Citing security flaws, Microsoft ends support for SHA-1 certificates

It has been known for some time that the SHA-1 hashing algorithm is no longer an effective cryptographic defense against attacks like man-in-the-middle or spoofing. As such, major players in the tech world have been making plans to move away from this algorithm in favor of, at bare minimum, SHA-2 or preferably SHA-3. Many have wondered about the specifics, however, of the transition that companies such as Google and Microsoft intend to make toward stronger encryption apart of users’ lives.

Microsoft, for its part, has recently shed light on its particular plan to enact this transition. In a blog post titled “SHA-1 deprecation countdown,” the Microsoft Edge team stated that the company will block browser access to websites with SHA-1 certificates beginning on Feb. 14, 2017. Should a user of Microsoft Edge or Internet Explorer 11 try to access a site with SHA-1 protection, they will be met with the message below:


As one can see, it is still possible to go to these websites, but you will be strongly advised not to. The Microsoft post also pointed out that this restriction is specifically for “SHA-1 certificates that chain to a Microsoft Trusted Root CA.” They further explain that “manually-installed enterprise or self-signed SHA-1 certificates will not be impacted,” but the Edge team highly encourages “all customers to quickly migrate to SHA-256.”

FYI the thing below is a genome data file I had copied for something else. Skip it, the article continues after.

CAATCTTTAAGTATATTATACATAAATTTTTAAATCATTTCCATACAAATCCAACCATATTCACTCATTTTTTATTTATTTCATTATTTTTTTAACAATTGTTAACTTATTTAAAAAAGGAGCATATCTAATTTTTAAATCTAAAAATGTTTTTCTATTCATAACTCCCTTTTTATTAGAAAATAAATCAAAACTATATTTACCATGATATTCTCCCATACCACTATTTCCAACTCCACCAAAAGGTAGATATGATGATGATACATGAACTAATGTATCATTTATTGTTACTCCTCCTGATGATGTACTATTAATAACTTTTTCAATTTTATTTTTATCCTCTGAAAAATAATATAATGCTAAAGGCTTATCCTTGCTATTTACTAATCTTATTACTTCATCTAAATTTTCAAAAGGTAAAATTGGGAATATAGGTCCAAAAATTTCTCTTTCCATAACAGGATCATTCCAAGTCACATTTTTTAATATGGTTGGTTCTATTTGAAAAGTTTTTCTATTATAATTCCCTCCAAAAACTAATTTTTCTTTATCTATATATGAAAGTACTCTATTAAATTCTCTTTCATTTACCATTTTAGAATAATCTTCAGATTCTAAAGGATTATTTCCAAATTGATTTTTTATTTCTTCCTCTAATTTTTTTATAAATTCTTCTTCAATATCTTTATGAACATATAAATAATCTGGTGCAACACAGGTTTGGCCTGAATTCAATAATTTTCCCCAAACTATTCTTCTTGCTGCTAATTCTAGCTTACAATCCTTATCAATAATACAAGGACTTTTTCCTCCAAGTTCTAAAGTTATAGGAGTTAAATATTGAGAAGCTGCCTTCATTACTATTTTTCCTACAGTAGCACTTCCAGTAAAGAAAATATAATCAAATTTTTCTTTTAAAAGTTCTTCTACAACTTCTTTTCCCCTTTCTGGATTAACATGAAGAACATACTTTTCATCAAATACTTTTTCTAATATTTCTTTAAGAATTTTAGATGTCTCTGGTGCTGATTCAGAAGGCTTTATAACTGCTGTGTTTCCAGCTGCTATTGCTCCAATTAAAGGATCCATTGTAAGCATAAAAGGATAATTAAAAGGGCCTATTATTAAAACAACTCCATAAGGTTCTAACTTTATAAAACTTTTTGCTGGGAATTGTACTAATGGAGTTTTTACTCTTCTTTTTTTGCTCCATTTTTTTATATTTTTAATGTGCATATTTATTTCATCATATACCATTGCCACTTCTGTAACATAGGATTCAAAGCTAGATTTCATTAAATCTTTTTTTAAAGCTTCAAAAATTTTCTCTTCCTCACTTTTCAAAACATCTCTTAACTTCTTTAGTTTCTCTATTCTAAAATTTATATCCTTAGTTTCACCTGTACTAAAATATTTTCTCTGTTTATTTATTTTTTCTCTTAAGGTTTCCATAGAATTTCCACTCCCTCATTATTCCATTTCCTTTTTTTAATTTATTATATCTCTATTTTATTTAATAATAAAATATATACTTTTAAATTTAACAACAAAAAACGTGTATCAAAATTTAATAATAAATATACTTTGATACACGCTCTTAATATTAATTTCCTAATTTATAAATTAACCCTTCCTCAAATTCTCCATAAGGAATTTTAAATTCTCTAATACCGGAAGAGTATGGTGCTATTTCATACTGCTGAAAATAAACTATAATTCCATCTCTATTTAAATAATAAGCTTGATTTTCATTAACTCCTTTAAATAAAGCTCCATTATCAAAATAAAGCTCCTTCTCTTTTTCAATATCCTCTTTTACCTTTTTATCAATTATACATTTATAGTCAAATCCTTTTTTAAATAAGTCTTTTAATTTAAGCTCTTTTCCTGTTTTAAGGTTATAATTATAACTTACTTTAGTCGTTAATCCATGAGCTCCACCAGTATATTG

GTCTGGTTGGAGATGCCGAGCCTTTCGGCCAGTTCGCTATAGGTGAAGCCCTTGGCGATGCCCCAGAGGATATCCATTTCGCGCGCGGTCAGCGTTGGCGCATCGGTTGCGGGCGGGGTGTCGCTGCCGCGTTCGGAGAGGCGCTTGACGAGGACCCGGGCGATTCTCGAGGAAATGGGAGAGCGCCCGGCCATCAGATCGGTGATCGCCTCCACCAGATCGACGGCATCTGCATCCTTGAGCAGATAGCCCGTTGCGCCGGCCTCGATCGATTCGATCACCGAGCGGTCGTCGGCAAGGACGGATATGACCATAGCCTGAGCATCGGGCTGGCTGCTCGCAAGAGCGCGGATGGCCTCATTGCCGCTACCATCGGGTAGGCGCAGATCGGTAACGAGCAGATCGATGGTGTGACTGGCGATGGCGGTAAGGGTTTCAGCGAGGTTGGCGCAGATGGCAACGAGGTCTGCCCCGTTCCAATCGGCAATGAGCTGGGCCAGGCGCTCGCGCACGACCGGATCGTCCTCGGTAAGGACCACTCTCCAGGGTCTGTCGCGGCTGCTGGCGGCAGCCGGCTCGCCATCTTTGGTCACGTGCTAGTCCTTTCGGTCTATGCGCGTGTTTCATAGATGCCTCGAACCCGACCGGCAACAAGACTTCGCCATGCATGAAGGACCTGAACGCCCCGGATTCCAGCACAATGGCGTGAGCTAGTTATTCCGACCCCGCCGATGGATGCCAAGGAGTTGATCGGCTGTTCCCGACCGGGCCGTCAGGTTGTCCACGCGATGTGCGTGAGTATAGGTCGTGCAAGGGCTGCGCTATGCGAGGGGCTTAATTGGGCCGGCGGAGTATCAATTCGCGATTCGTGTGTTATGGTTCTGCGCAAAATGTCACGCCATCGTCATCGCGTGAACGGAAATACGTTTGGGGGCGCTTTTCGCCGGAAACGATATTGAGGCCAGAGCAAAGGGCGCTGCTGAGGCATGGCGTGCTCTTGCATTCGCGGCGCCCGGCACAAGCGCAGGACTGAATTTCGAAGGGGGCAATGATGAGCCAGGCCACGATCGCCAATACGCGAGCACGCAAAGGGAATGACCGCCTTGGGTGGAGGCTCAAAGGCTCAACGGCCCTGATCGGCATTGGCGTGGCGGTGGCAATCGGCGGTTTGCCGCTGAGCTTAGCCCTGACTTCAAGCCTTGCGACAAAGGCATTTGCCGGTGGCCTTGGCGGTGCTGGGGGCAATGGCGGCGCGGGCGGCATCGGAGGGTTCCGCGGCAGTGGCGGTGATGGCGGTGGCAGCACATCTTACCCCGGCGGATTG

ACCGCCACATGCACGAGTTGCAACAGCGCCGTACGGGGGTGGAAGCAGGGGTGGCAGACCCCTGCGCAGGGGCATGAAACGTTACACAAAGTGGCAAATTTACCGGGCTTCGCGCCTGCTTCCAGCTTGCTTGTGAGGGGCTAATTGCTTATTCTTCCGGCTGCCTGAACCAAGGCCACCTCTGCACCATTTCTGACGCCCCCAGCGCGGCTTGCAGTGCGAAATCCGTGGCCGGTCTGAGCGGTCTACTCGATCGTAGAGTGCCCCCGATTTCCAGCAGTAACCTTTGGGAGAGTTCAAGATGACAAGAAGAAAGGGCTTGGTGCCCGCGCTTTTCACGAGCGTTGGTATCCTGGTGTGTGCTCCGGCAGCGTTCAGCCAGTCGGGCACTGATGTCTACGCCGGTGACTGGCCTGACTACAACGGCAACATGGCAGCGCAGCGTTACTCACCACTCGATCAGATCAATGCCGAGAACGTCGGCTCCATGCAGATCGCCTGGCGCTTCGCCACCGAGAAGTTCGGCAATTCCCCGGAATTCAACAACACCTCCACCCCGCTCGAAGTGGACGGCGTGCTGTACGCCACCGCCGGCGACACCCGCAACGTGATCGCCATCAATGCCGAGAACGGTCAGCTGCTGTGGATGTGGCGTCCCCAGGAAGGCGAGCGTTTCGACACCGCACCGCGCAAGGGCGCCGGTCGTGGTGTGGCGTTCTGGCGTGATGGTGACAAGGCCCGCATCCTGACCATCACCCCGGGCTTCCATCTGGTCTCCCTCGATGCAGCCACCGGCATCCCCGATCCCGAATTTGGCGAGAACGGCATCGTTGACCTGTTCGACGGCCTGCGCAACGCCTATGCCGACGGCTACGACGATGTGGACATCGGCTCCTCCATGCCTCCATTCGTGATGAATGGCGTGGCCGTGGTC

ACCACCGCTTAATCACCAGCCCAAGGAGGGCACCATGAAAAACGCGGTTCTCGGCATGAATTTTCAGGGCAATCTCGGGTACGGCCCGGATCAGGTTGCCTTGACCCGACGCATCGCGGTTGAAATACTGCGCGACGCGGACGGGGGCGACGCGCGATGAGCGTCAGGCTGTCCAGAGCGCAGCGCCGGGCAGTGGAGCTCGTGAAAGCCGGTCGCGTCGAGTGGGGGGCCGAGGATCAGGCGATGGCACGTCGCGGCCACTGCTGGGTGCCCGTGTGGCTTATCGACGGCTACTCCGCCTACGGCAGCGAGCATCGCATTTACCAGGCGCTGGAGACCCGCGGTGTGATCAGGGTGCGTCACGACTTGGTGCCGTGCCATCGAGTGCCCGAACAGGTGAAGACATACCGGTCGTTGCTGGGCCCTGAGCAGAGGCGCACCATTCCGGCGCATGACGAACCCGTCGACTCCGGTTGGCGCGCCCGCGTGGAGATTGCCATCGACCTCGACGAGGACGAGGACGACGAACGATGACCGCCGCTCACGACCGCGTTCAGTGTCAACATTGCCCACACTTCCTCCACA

This is a step in the right direction, but as studies by Venafi have indicated (thanks to Threatpost for pointing me to this study!), roughly 35 percent of public websites are still on SHA-1 certificates. What this indicates is that the industry, as a whole, is not taking the risk posed by obsolete hashing seriously. It is all well and good that companies like Microsoft are blocking access to websites that leave their customers open to attack, but the ultimate goal is a total move away from SHA-1.

This is not to say that SHA-2 or SHA-3 are magic bullets in terms of cryptographic hashes, but they are far safer than their predecessor.

Photo credit: Microsoft, Elekes Andor 

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